Alistair Lexden has 200th letter published in The Times

This milestone in his career as a contributor to the newspaper's famous letters page was passed on January 5 with the publication of a letter about an extraordinary Victorian missionary, Dr Joseph Wolff. The full text of the letter, which appeared in slightly abbreviated form, is attached.

Alistair Lexden hails a remarkable contribution to women’s history

Six well-known women writers who studied at Newnham College, Cambridge have combined to produce an outstanding collection of miniature biographies of six remarkable pioneering women who studied at the college in its early years. In the attached review, Alistair Lexden explains why he enjoyed the book so much.

UKIP's historic victory

Laura Pitel underestimates Ukip’s achievement by describing it as “the first non-mainstream party to win a national poll in 100 years when it topped the European elections” (Dec.27). In 1914 the two main parties, Liberals and Unionists (as the Tories then called themselves) had 272 seats each in the Commons.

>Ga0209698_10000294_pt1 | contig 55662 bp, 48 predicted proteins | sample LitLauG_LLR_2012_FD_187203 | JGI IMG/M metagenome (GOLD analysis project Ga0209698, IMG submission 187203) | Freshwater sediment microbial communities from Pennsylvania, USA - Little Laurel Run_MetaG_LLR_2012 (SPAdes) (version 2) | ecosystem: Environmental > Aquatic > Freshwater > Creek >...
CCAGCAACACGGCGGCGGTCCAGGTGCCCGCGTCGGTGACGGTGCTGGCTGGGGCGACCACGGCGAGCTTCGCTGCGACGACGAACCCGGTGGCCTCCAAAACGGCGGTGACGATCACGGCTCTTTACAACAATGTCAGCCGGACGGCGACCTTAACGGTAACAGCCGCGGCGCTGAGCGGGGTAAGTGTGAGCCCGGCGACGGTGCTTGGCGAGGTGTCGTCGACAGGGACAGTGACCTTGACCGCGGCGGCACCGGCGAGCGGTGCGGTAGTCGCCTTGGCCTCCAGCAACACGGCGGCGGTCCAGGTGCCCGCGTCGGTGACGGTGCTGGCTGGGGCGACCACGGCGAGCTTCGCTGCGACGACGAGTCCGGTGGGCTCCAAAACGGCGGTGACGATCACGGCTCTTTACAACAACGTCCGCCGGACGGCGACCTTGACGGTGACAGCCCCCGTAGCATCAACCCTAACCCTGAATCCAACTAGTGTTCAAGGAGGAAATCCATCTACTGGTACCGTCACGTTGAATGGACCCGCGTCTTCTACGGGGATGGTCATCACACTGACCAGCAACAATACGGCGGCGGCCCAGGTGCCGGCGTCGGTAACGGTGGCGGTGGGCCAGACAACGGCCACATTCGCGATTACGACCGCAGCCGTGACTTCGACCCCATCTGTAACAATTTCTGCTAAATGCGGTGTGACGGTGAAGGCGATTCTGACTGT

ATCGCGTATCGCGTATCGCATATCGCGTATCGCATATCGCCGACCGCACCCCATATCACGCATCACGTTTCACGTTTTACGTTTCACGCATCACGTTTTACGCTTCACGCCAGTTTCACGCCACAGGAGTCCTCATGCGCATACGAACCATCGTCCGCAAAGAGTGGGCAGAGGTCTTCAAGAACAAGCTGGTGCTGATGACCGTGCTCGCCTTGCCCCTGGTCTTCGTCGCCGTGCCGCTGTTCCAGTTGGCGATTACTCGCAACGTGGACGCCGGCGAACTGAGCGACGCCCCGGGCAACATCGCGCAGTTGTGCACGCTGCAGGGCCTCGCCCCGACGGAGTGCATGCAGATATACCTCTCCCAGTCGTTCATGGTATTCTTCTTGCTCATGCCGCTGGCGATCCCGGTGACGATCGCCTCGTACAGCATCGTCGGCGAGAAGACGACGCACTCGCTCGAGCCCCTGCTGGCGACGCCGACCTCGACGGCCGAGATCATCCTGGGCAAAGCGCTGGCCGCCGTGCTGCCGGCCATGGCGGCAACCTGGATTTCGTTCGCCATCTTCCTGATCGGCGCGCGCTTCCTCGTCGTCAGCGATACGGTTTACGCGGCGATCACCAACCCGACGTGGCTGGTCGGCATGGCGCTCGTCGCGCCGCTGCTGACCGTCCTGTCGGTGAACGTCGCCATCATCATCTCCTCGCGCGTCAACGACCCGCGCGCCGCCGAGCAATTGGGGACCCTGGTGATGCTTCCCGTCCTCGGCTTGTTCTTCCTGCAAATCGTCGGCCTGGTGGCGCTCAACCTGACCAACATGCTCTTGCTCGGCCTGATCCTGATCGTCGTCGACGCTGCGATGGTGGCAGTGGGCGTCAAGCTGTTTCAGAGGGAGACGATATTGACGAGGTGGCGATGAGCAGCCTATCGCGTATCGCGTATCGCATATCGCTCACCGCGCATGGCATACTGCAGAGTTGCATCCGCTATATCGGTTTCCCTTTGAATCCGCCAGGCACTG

Alistair Lexden raises some key issues about the role of ministerial special advisers

The news on December 19 that the Home Secretary’s two special advisers had been removed from the Conservative Party’s official candidates’ list stirred a great deal of comment in the media. In a letter to The Times, Alistair Lexden enlarged the discussion by pointing out the need to evaluate the work that special advisers do.

Alistair Lexden recalls the antics of Winston Churchill’s budgie

After his return to Downing Street in 1951, Churchill had a pet budgie, called Toby, who was thoroughly spoilt by his master. Alistair Lexden provided a little light holiday entertainment for readers of The Daily Telegraph by devoting his twelfth and final letter of 2014 in that paper, published on December 20, to the havoc which Toby created in Churchill’s bedroom.

Royal Assassin - Roderick MacLean

Queen Victoria scarcely turned a hair when on March 2, 1882, Roderick Maclean became the seventh person to try and kill her (“ Mad poet who shot at Victoria”, Nov.27). “He had fourteen bullets on him”, she noted calmly.

Who invented the dinner jacket?

The DJ was not invented by New York’s Tuxedo Club in 1886 (letter, Nov.14). One of the club’s members, James Potter Brown, was introduced to it in England by its creator, the Prince of Wales, later Edward VII. The aim was to enable him to dispense with full evening dress while at sea during the first royal visit to India in 1875. There was no relaxation of other formalities. Sweating in temperatures of 100 F, the party rose to toast Queen Victoria at the end of each meal while the band played the National Anthem.

Telegraph: Putin's rewriting of history

President Putin claims that "Britain and France had destroyed any chance for an anti-fascist front with the Munich Agreement"("There was nothing wrong with the Soviet Union's pact with the Nazis,says Putin", Nov.7). He flagrantly falsifies history.